Fujimoto has cleverly adjusted her packaging and tastes to her American customers—the most popular being her miso soup balls, a package of miso and other ingredients necessary to make one bowl of soup. She adds her own non-Japanese touches, such as pink peppercorns, which she says, “is surprisingly tasty.” Omiso also offer sauces and glazes with ingredients like yuzu citrus and garlic. “In the U.S., many people know about miso, but they don’t know how it’s made or how you can use it,” says Fujimoto. “We wanted to make miso something that can be enjoyed without having to go to an Asian market and search for mirin, sake, etc. They can use them to marinate whatever protein they choose.”


Each of the miso soup balls can be used to make one bowl of soup.

Fujimoto says that miso has a diverse range of possible uses, such as the recipes she includes on her website, omiso.coExternal site: a new window will open.. They range from a Greek entry, Fasolada with Yuzu Shio Koji, to a Mexican Vegan Carnitas, to Japanese Miso Ramen. Last year, influenced by the many Mexican, Peruvian, and other South American cuisines popular in California, Fujimoto collaborated on a miso ceviche. “That was really L.A. style,” she says. “I also started adding barley miso to oatmeal, which along with some sesame oil and a few sprinkled green onions makes a wonderful savory dish.” She credits her creative momentum on the local food culture, in which trends come and go at lightning speed. “One year its almond milk, the next is oatmeal, and it’s almost impossible to catch up with what customers want,” she says. “But that inspires me to keep trying new things.”


Claire Joyce, a member of the Omiso team, came up with the idea of this version of the Greek dish, Fasolada, with Yuzu Shio Koji.


Miso Carnitas, a Mexican dish.


Ceviche, a popular marinated dish, seasoned with miso.


“I also started adding barley miso to oatmeal, which along with some sesame oil and a few sprinkled green onions makes a wonderful savory dish,” says Fujimoto.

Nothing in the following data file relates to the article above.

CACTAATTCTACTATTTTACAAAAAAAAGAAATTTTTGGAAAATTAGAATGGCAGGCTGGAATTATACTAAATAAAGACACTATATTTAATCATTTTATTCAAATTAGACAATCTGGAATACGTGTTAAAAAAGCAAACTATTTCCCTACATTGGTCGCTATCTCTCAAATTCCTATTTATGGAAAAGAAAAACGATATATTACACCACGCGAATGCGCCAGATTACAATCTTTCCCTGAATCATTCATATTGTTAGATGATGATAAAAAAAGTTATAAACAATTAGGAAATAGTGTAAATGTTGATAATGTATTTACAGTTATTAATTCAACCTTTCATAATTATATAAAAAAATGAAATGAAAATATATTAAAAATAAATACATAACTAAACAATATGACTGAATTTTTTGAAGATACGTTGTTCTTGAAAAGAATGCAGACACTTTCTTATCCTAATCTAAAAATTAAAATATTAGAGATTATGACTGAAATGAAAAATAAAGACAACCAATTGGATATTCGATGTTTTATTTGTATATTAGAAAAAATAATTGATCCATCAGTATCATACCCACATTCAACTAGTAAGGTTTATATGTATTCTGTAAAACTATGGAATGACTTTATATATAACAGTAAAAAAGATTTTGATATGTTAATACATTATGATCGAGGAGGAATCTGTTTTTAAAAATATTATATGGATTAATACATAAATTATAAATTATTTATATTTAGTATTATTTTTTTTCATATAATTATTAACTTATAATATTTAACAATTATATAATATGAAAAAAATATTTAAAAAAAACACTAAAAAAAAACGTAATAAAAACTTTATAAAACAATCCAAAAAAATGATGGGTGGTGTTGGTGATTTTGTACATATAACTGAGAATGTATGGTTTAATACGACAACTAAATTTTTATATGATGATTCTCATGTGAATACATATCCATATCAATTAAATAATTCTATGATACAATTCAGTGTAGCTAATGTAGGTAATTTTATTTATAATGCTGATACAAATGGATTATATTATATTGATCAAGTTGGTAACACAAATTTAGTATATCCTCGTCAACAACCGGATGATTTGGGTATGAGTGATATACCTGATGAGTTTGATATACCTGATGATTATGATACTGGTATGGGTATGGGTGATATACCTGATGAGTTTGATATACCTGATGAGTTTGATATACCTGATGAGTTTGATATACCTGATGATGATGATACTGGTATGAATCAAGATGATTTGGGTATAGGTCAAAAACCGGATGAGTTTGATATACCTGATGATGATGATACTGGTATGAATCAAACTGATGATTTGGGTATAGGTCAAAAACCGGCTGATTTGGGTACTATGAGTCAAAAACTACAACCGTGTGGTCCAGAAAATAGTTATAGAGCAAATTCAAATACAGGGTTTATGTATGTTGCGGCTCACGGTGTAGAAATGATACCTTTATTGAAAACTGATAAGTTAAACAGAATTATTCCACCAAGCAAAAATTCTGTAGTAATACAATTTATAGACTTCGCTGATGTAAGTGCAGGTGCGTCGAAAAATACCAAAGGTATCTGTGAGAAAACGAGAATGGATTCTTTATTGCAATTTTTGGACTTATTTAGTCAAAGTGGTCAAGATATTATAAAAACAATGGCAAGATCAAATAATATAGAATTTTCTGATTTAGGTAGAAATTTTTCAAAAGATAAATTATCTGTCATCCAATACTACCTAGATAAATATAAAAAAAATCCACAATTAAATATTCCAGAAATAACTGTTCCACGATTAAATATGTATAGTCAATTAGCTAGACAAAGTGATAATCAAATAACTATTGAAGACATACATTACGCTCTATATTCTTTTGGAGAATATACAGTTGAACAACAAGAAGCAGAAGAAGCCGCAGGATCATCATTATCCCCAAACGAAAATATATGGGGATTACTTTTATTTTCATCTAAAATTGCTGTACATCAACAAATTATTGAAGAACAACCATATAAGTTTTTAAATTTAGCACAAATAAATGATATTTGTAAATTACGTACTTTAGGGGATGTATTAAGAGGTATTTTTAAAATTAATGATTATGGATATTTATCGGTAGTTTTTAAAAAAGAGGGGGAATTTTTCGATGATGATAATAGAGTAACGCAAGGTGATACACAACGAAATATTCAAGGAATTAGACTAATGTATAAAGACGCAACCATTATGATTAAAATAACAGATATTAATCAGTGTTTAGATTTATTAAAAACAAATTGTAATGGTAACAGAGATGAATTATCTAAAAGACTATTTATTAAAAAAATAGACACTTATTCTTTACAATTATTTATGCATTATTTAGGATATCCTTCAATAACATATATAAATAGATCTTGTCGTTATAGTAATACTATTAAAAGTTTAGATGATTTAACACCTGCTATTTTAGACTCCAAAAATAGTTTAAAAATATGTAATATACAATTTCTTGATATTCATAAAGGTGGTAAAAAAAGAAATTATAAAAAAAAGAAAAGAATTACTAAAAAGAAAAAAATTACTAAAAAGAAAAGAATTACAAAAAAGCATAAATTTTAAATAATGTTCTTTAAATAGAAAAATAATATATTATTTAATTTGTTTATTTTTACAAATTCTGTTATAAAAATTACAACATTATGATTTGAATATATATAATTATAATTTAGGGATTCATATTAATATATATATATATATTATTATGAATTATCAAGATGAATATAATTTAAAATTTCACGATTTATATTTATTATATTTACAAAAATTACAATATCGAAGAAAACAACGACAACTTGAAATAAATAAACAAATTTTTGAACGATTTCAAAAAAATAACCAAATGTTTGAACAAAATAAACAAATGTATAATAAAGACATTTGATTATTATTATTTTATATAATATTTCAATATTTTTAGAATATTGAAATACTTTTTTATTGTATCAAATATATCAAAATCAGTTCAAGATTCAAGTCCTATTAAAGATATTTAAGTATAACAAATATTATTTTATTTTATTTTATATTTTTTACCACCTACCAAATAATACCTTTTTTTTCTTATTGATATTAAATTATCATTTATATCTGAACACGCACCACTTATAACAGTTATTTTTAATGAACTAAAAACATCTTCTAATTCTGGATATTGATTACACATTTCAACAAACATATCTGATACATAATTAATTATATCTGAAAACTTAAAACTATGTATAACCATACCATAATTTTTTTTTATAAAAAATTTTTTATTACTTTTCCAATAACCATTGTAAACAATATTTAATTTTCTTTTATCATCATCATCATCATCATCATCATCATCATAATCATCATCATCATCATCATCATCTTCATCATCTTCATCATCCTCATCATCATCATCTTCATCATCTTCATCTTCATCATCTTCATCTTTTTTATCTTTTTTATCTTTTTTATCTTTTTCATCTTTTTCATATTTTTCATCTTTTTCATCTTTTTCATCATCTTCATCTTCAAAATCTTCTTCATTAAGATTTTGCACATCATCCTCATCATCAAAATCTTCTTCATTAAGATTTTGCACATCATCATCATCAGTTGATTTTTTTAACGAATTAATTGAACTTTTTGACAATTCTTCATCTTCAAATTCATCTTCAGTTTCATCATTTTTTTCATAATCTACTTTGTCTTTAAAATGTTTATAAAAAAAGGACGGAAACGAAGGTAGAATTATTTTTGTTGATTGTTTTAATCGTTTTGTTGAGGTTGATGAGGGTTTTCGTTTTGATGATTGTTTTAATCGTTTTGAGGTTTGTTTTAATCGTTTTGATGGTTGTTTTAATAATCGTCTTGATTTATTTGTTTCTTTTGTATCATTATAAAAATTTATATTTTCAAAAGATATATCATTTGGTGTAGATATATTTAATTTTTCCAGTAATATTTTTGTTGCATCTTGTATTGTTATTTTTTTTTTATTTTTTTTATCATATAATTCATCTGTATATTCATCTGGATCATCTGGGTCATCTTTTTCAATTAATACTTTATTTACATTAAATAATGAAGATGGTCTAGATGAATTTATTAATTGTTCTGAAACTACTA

She finds herself in a unique position as a Japanese making miso in the U.S. While she honors the traditions of miso making, and appreciates those who want to know more about its Japanese background and history, she has a message and what amounts to a vision. “I don’t want to make miso and Japanese fermented foods too complicated or just limited to foodies,” she says. “Miso should be accessible to everyone. I want to stress that it is a condiment that you can think of as a salt replacement. A more flavorful, healthier version of salt, with more umami layers.”

Fujimoto witnessed growing interest in miso in the days of Covid, especially from people looking to boost their immune systems, and says interest has not flagged in the days since. Many supermarkets overseas are now stocking miso on their shelves, making it easier than ever for home cooks to incorporate this healthy alternative into their repertoire of dishes. Here are two brands of miso that are already available at many outlets overseas.

Saikyo Miso
Saikyo miso is a white miso mainly used as a seasoning, with an elegant taste and a mild sweetness. It has a light beige color, comes with a low salt content, and uses twice as much rice koji as soybeans.

Fujiyasu Brewing was established in 1870 in Kagoshima. It produces several seasonings, including the Hishiku brand of barley miso, a type that is unique to the southwestern region of Japan.

Saikyo Shiromiso Josen 500g

Saikyo Miso Co., Ltd.External site: a new window will open.

“Saikyo Shiromiso Josen” is tastes elegantly mild sweet. Because of sweetness and low-salt 4.9%, this miso is best for mixed miso soups, marinades, soups, sauces, dressings, and more as a seasoning.


Fujiyasu Brewing Co.,Ltd.

Wheat miso made by a company with a history of over 150 years. You can enjoy the aroma and sweetness of barley. You can use it as it is for vegetables such as miso soup, or as a seasoning for stir-fried vegetables.